The tunnel grew about 18 inches each day, with both sides moving toward the center. On December 21, 1832 the workmen broke through the final barrier and connected the two ends of the tunnel. There was much celebration with speeches and toasts. The full tunnel excavation was completed in April 1833.

The ends of the Staple Bend Tunnel were lined with cut stone for safety. Rock and dirt might fall due to rain or other weather, or from the effects of the portage railroad going through the tunnel. The fancy entrance ways to the tunnel were to impress the travelers and the general public. The style was described as a "Roman Revival style with low relief lintel supported by Doric pilasters on each side." Of the money spent (the total cost was $37,498.85), nearly half was to build the entrance ways.
The mark (signature) from the early 19th century stonecutters can still be seen on several blocks (bring a flashlight). The rest of the tunnel is natural bare rock.

Along the trail are several rows of existing stone “sleepers” used as railroad ties in the 1800's. Once through the tunnel, you are standing at the top of the first of a series of 10 inclines used to transport canal boats loaded on rail cars across the Allegheny Mountains, connecting Philadelphia and Pittsburgh and beyond. The Staple Bend Tunnel Trail is part of a larger trail system known as the “Path of the Flood Trail,” which follows the route of the 1889 Johnstown Flood from South Fork to Johnstown along the Little Conemaugh River.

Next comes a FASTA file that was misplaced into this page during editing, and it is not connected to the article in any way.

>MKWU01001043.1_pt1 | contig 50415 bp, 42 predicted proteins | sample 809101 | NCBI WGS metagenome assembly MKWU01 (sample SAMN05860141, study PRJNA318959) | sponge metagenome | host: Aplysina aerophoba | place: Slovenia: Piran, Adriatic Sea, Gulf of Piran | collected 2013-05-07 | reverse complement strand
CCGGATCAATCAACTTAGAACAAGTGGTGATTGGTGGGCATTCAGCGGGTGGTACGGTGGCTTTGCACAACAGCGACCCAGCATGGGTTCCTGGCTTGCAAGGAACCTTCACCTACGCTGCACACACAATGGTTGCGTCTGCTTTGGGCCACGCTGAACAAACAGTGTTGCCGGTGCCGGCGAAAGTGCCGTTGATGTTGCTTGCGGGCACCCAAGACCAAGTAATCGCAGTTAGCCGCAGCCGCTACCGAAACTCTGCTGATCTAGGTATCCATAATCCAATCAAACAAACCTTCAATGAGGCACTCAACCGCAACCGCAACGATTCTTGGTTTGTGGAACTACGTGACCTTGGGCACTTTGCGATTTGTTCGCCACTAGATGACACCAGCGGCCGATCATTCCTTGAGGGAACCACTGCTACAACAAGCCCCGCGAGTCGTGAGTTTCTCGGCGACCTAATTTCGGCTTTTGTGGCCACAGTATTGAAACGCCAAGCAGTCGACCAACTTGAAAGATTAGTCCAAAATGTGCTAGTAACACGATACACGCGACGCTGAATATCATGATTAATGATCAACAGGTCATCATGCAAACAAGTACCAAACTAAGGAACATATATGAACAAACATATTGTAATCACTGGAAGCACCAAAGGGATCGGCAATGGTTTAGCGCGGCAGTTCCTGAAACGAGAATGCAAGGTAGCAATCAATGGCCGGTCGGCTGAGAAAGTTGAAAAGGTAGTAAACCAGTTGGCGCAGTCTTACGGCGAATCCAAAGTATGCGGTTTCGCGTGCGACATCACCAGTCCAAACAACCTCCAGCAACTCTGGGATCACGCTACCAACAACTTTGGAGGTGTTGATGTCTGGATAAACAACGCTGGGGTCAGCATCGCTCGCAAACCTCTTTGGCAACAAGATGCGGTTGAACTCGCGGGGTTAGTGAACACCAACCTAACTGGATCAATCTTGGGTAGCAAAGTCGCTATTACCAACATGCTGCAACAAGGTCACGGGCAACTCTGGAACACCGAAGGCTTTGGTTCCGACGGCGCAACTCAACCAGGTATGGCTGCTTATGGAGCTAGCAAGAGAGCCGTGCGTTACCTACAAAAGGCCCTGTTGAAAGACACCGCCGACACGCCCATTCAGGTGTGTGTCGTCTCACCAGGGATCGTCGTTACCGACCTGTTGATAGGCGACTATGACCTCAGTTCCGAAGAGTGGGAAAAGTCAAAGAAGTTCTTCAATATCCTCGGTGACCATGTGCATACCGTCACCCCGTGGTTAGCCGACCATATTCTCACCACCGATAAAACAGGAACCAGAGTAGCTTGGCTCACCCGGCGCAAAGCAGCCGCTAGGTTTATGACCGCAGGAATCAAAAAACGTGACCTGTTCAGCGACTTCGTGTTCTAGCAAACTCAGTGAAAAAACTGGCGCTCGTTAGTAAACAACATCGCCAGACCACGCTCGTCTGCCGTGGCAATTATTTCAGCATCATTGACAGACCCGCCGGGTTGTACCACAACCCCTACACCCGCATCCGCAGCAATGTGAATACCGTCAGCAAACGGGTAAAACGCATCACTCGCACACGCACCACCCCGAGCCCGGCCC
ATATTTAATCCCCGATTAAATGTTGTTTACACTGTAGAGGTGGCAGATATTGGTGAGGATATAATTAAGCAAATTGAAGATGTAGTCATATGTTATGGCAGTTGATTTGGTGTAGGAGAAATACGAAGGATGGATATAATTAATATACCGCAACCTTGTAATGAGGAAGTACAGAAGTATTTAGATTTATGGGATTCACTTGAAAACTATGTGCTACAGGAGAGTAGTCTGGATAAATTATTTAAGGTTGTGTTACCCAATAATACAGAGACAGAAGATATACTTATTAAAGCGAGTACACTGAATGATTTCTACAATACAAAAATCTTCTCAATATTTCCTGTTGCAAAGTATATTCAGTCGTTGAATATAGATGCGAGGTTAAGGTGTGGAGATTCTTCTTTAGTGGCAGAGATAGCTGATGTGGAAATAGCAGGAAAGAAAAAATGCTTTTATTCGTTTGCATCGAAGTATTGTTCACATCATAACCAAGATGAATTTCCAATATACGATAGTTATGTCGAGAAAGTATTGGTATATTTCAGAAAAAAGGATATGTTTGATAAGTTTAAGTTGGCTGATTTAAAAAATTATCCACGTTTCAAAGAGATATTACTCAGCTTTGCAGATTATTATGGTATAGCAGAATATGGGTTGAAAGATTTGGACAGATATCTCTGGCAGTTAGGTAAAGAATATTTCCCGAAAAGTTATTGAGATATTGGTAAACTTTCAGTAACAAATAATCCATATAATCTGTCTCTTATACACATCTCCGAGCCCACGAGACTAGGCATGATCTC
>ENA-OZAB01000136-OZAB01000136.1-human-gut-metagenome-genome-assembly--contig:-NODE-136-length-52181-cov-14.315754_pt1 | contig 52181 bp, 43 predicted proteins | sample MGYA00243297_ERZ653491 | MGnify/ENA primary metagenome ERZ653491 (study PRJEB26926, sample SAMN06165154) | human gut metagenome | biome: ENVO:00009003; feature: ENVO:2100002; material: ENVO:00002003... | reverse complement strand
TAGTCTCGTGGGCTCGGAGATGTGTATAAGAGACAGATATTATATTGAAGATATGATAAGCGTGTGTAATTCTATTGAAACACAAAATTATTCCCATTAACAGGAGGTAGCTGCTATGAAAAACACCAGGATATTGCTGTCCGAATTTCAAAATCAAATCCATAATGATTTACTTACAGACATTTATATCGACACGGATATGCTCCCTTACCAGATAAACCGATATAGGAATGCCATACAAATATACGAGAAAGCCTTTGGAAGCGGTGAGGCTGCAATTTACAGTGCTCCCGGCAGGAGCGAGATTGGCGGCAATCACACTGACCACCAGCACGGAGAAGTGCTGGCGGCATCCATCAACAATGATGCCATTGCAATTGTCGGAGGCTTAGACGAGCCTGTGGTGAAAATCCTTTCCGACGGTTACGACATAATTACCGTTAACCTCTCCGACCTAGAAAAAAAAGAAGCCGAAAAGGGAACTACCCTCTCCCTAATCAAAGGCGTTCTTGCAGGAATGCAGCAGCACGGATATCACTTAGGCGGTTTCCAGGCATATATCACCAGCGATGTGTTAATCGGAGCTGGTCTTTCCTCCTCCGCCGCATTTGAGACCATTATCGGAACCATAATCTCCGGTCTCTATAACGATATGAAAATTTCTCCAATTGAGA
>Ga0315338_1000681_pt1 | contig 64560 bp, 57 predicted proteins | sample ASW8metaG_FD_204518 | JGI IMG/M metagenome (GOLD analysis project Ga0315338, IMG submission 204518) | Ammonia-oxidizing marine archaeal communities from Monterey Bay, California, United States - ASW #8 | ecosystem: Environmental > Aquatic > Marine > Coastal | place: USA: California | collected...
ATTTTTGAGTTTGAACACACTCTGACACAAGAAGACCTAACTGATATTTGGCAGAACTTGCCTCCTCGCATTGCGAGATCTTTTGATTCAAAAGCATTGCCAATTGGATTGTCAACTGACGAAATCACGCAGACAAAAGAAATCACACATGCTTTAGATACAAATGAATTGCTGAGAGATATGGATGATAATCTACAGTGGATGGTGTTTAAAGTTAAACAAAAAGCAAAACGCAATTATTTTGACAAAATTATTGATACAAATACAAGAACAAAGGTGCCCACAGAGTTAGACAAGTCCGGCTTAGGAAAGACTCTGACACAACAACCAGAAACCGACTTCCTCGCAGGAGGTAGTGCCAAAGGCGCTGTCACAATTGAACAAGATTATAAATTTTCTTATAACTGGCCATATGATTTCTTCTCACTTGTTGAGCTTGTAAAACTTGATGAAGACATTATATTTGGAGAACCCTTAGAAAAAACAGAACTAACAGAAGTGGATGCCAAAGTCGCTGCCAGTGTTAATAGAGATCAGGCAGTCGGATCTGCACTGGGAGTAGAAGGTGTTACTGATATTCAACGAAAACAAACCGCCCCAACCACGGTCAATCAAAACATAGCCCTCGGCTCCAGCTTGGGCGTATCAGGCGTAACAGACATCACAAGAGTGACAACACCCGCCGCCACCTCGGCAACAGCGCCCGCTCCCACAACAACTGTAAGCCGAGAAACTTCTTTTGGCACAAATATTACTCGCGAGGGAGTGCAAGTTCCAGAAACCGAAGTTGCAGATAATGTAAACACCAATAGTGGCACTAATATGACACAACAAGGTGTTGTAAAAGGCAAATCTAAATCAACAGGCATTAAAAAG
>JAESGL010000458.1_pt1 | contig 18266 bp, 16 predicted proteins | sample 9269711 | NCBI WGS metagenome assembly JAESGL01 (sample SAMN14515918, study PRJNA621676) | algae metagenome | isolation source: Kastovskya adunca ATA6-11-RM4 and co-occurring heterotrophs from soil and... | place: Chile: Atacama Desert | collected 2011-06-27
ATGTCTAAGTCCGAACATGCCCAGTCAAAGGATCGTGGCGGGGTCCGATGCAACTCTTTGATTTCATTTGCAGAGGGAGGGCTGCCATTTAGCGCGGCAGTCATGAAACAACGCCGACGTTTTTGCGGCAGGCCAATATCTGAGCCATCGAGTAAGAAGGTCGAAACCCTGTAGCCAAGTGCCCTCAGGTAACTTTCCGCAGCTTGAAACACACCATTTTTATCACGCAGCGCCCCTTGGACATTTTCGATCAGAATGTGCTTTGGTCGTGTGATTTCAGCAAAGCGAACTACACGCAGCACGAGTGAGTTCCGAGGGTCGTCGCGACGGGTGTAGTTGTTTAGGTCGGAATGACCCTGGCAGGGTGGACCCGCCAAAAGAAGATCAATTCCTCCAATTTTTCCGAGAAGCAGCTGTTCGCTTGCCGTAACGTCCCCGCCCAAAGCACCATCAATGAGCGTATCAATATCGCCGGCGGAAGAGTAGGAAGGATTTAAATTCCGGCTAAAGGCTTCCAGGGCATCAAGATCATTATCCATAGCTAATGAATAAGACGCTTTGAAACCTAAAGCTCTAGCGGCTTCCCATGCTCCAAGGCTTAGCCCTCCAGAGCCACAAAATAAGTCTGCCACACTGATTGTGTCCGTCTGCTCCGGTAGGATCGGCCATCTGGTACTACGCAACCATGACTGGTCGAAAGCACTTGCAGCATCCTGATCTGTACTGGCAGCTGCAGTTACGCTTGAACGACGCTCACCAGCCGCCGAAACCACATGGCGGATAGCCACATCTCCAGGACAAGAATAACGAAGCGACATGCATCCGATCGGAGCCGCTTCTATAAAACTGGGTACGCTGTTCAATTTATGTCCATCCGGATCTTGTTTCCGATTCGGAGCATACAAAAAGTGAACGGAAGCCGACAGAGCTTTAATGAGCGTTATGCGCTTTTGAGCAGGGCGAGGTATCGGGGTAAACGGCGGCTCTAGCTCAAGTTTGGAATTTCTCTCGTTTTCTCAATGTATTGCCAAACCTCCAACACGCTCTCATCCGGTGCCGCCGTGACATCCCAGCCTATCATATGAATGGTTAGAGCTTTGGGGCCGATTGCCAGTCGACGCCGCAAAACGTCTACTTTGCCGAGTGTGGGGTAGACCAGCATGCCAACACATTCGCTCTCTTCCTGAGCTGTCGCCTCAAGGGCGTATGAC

Additional Details

Primary Surface: Crushed Rock
Secondary Surface: Grass or Vegetation
Snow or ice

Average Grade: 1%
Maximum Grade: 1%
Elevation Low Point: Not Available
Elevation High Point: Not Available
Elevation Gain (cumulative): Not Available

Year Designated:

Supporting Webpages and Documents

Website: NPS Allegheny Portage Railroad National Historic Site

Contact Information

For more information and current conditions, contact the trail manager (listed below). For questions, suggestions, and corrections to information listed on the website, contact American Trails.

Trail Management:
Keith Newlin
Acting General Superintendent, Western Pa. Parks
National Park Service
l10 Federal Park Drive
Gallitzin, PA 16641
(814) 886-6121
[email protected]



Eastern portal of the Staple Bend Tunnel.

Eastern portal of the Staple Bend Tunnel.

Western portal of the Staple Bend Tunnel.

Western portal of the Staple Bend Tunnel.


Staple Bend Tunnel Trail - trailhead. Photo by Jim Walla.

Staple Bend Tunnel Trail - trailhead. Photo by Jim Walla.

Staple Bend Tunnel Trail - typical section of the trail between the trailhead and the tunnel. Photo by Jim Walla.

Staple Bend Tunnel Trail - typical section of the trail between the trailhead and the tunnel. Photo by Jim Walla.